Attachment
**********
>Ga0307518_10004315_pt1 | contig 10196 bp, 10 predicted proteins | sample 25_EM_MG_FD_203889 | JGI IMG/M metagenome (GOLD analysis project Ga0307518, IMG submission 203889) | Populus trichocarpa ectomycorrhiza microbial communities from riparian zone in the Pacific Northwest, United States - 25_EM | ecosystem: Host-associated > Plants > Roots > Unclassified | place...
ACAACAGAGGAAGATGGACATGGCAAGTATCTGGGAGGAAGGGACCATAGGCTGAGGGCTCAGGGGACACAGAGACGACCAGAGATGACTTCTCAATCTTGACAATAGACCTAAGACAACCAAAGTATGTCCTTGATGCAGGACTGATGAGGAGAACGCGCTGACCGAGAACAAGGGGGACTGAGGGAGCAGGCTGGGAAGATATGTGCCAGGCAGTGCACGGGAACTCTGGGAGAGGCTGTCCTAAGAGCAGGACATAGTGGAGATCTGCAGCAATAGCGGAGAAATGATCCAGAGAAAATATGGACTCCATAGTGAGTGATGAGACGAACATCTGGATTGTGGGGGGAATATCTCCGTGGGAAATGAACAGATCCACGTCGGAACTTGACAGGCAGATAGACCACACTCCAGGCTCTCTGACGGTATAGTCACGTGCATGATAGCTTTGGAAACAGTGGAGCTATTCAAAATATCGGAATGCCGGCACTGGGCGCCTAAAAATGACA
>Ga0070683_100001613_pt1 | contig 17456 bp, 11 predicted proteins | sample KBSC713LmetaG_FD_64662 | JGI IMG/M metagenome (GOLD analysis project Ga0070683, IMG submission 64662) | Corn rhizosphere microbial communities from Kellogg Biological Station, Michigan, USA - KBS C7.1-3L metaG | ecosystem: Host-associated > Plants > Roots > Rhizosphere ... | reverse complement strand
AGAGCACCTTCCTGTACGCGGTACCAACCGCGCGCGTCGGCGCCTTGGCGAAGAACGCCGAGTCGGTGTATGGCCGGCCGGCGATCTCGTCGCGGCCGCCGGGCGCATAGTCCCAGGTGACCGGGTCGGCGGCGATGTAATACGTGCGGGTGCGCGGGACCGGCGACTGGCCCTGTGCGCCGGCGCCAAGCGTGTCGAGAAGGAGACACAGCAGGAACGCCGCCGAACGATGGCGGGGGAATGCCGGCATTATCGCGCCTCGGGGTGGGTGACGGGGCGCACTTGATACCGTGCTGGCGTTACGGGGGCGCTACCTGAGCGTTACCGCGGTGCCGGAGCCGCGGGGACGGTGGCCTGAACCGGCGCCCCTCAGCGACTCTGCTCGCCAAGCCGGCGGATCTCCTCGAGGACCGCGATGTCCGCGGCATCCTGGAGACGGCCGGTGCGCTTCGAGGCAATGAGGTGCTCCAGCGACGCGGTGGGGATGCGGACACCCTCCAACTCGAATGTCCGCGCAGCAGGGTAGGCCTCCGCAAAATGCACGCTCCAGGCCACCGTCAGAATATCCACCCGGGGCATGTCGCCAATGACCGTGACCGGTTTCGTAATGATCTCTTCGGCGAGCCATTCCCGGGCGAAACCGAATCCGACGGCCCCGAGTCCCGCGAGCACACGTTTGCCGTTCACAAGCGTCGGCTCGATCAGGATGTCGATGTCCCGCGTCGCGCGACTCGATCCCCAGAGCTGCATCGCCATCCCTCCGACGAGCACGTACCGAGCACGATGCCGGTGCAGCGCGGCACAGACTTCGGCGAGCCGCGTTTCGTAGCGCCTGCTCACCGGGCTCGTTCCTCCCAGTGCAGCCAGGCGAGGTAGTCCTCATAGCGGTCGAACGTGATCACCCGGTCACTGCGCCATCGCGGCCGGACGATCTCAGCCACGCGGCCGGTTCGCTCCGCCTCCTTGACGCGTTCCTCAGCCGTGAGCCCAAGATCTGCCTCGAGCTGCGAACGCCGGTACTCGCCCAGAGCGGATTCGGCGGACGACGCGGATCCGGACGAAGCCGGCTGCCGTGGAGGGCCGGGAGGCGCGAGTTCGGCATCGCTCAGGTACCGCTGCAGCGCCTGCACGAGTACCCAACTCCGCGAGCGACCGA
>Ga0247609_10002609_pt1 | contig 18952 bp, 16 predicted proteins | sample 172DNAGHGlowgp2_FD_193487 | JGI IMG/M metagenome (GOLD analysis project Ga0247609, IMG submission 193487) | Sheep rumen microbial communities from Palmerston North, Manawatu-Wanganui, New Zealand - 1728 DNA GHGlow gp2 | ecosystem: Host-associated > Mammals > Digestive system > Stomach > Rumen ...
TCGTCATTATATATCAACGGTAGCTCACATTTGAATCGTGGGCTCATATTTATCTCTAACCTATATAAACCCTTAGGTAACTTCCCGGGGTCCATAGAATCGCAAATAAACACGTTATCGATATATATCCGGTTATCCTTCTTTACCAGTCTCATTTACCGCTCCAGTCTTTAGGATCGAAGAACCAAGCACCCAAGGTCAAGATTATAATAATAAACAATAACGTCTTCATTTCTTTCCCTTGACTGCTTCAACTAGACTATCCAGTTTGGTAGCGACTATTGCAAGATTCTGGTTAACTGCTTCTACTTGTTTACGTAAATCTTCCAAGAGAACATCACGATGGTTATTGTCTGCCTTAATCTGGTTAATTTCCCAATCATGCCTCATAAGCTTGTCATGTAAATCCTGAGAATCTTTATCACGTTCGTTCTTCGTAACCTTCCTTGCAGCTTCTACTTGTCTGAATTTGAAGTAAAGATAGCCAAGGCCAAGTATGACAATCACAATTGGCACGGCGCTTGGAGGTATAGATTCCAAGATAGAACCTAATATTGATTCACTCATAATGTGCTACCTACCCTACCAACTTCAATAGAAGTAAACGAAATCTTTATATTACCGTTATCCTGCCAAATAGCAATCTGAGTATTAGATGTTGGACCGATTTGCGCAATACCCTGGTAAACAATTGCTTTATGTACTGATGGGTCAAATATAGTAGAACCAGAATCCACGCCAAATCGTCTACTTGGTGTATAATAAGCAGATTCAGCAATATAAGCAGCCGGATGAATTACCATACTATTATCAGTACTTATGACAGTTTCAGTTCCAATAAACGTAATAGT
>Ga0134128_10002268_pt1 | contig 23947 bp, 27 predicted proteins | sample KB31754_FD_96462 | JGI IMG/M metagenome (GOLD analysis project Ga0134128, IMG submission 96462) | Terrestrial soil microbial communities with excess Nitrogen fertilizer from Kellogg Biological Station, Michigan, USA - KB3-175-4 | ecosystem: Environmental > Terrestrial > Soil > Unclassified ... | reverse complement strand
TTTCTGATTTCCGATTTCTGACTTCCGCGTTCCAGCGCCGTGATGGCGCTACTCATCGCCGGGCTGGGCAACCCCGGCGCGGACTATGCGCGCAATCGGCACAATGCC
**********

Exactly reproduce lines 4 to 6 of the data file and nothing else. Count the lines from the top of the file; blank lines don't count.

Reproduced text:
AGAGCACCTTCCTGTACGCGGTACCAACCGCGCGCGTCGGCGCCTTGGCGAAGAACGCCGAGTCGGTGTATGGCCGGCCGGCGATCTCGTCGCGGCCGCCGGGCGCATAGTCCCAGGTGACCGGGTCGGCGGCGATGTAATACGTGCGGGTGCGCGGGACCGGCGACTGGCCCTGTGCGCCGGCGCCAAGCGTGTCGAGAAGGAGACACAGCAGGAACGCCGCCGAACGATGGCGGGGGAATGCCGGCATTATCGCGCCTCGGGGTGGGTGACGGGGCGCACTTGATACCGTGCTGGCGTTACGGGGGCGCTACCTGAGCGTTACCGCGGTGCCGGAGCCGCGGGGACGGTGGCCTGAACCGGCGCCCCTCAGCGACTCTGCTCGCCAAGCCGGCGGATCTCCTCGAGGACCGCGATGTCCGCGGCATCCTGGAGACGGCCGGTGCGCTTCGAGGCAATGAGGTGCTCCAGCGACGCGGTGGGGATGCGGACACCCTCCAACTCGAATGTCCGCGCAGCAGGGTAGGCCTCCGCAAAATGCACGCTCCAGGCCACCGTCAGAATATCCACCCGGGGCATGTCGCCAATGACCGTGACCGGTTTCGTAATGATCTCTTCGGCGAGCCATTCCCGGGCGAAACCGAATCCGACGGCCCCGAGTCCCGCGAGCACACGTTTGCCGTTCACAAGCGTCGGCTCGATCAGGATGTCGATGTCCCGCGTCGCGCGACTCGATCCCCAGAGCTGCATCGCCATCCCTCCGACGAGCACGTACCGAGCACGATGCCGGTGCAGCGCGGCACAGACTTCGGCGAGCCGCGTTTCGTAGCGCCTGCTCACCGGGCTCGTTCCTCCCAGTGCAGCCAGGCGAGGTAGTCCTCATAGCGGTCGAACGTGATCACCCGGTCACTGCGCCATCGCGGCCGGACGATCTCAGCCACGCGGCCGGTTCGCTCCGCCTCCTTGACGCGTTCCTCAGCCGTGAGCCCAAGATCTGCCTCGAGCTGCGAACGCCGGTACTCGCCCAGAGCGGATTCGGCGGACGACGCGGATCCGGACGAAGCCGGCTGCCGTGGAGGGCCGGGAGGCGCGAGTTCGGCATCGCTCAGGTACCGCTGCAGCGCCTGCACGAGTACCCAACTCCGCGAGCGACCGA
>Ga0247609_10002609_pt1 | contig 18952 bp, 16 predicted proteins | sample 172DNAGHGlowgp2_FD_193487 | JGI IMG/M metagenome (GOLD analysis project Ga0247609, IMG submission 193487) | Sheep rumen microbial communities from Palmerston North, Manawatu-Wanganui, New Zealand - 1728 DNA GHGlow gp2 | ecosystem: Host-associated > Mammals > Digestive system > Stomach > Rumen ...
TCGTCATTATATATCAACGGTAGCTCACATTTGAATCGTGGGCTCATATTTATCTCTAACCTATATAAACCCTTAGGTAACTTCCCGGGGTCCATAGAATCGCAAATAAACACGTTATCGATATATATCCGGTTATCCTTCTTTACCAGTCTCATTTACCGCTCCAGTCTTTAGGATCGAAGAACCAAGCACCCAAGGTCAAGATTATAATAATAAACAATAACGTCTTCATTTCTTTCCCTTGACTGCTTCAACTAGACTATCCAGTTTGGTAGCGACTATTGCAAGATTCTGGTTAACTGCTTCTACTTGTTTACGTAAATCTTCCAAGAGAACATCACGATGGTTATTGTCTGCCTTAATCTGGTTAATTTCCCAATCATGCCTCATAAGCTTGTCATGTAAATCCTGAGAATCTTTATCACGTTCGTTCTTCGTAACCTTCCTTGCAGCTTCTACTTGTCTGAATTTGAAGTAAAGATAGCCAAGGCCAAGTATGACAATCACAATTGGCACGGCGCTTGGAGGTATAGATTCCAAGATAGAACCTAATATTGATTCACTCATAATGTGCTACCTACCCTACCAACTTCAATAGAAGTAAACGAAATCTTTATATTACCGTTATCCTGCCAAATAGCAATCTGAGTATTAGATGTTGGACCGATTTGCGCAATACCCTGGTAAACAATTGCTTTATGTACTGATGGGTCAAATATAGTAGAACCAGAATCCACGCCAAATCGTCTACTTGGTGTATAATAAGCAGATTCAGCAATATAAGCAGCCGGATGAATTACCATACTATTATCAGTACTTATGACAGTTTCAGTTCCAATAAACGTAATAGT